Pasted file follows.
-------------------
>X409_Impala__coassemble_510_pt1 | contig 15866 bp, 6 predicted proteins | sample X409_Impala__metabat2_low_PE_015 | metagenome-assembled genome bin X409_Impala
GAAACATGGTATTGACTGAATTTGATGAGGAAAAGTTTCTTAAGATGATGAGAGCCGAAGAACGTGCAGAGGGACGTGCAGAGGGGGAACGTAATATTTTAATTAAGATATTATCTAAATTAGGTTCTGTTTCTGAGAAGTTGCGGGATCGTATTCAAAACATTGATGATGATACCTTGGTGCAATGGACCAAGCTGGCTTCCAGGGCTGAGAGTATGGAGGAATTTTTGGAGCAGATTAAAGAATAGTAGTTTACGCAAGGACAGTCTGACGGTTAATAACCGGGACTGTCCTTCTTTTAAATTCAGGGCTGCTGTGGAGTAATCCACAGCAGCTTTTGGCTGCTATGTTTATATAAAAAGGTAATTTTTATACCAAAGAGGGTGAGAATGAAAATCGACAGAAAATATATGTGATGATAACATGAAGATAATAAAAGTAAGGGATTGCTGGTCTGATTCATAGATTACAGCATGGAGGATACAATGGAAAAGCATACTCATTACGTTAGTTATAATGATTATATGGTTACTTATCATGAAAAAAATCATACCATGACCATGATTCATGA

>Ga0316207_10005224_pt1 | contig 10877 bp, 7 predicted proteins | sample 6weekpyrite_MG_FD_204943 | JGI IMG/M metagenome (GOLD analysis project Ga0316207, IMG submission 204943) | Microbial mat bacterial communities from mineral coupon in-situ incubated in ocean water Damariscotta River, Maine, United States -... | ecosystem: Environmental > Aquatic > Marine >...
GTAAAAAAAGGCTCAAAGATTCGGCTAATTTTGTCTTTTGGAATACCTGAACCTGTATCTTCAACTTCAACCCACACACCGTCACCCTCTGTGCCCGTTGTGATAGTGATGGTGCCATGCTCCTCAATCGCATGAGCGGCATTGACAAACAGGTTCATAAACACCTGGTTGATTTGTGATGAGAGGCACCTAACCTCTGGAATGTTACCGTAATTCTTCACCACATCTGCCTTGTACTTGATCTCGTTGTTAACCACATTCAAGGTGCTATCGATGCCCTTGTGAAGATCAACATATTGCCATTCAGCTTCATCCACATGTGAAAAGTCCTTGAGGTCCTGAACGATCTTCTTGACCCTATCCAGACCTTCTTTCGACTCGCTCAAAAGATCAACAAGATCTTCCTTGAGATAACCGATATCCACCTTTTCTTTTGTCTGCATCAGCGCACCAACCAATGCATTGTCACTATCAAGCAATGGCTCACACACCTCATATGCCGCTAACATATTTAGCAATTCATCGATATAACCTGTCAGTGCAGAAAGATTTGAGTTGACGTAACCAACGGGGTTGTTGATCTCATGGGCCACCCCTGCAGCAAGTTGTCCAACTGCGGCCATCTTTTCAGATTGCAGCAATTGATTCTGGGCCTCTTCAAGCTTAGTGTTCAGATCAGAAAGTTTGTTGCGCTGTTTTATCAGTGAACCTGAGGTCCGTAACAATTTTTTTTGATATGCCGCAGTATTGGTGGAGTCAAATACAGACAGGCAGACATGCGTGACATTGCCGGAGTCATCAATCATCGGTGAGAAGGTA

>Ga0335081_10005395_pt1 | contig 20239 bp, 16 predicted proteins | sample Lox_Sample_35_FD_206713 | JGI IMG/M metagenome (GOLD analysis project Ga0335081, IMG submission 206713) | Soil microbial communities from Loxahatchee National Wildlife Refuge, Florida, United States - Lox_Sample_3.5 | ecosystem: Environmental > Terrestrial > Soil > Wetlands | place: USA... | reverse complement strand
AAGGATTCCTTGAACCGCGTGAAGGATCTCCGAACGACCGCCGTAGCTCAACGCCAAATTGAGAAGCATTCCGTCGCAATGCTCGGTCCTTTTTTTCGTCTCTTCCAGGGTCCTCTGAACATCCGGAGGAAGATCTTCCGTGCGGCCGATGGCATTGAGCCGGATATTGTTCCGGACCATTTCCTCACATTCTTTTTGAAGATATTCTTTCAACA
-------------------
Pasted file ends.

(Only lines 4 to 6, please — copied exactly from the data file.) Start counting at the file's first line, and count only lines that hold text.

GTAAAAAAAGGCTCAAAGATTCGGCTAATTTTGTCTTTTGGAATACCTGAACCTGTATCTTCAACTTCAACCCACACACCGTCACCCTCTGTGCCCGTTGTGATAGTGATGGTGCCATGCTCCTCAATCGCATGAGCGGCATTGACAAACAGGTTCATAAACACCTGGTTGATTTGTGATGAGAGGCACCTAACCTCTGGAATGTTACCGTAATTCTTCACCACATCTGCCTTGTACTTGATCTCGTTGTTAACCACATTCAAGGTGCTATCGATGCCCTTGTGAAGATCAACATATTGCCATTCAGCTTCATCCACATGTGAAAAGTCCTTGAGGTCCTGAACGATCTTCTTGACCCTATCCAGACCTTCTTTCGACTCGCTCAAAAGATCAACAAGATCTTCCTTGAGATAACCGATATCCACCTTTTCTTTTGTCTGCATCAGCGCACCAACCAATGCATTGTCACTATCAAGCAATGGCTCACACACCTCATATGCCGCTAACATATTTAGCAATTCATCGATATAACCTGTCAGTGCAGAAAGATTTGAGTTGACGTAACCAACGGGGTTGTTGATCTCATGGGCCACCCCTGCAGCAAGTTGTCCAACTGCGGCCATCTTTTCAGATTGCAGCAATTGATTCTGGGCCTCTTCAAGCTTAGTGTTCAGATCAGAAAGTTTGTTGCGCTGTTTTATCAGTGAACCTGAGGTCCGTAACAATTTTTTTTGATATGCCGCAGTATTGGTGGAGTCAAATACAGACAGGCAGACATGCGTGACATTGCCGGAGTCATCAATCATCGGTGAGAAGGTA

>Ga0335081_10005395_pt1 | contig 20239 bp, 16 predicted proteins | sample Lox_Sample_35_FD_206713 | JGI IMG/M metagenome (GOLD analysis project Ga0335081, IMG submission 206713) | Soil microbial communities from Loxahatchee National Wildlife Refuge, Florida, United States - Lox_Sample_3.5 | ecosystem: Environmental > Terrestrial > Soil > Wetlands | place: USA... | reverse complement strand
AAGGATTCCTTGAACCGCGTGAAGGATCTCCGAACGACCGCCGTAGCTCAACGCCAAATTGAGAAGCATTCCGTCGCAATGCTCGGTCCTTTTTTTCGTCTCTTCCAGGGTCCTCTGAACATCCGGAGGAAGATCTTCCGTGCGGCCGATGGCATTGAGCCGGATATTGTTCCGGACCATTTCCTCACATTCTTTTTGAAGATATTCTTTCAACA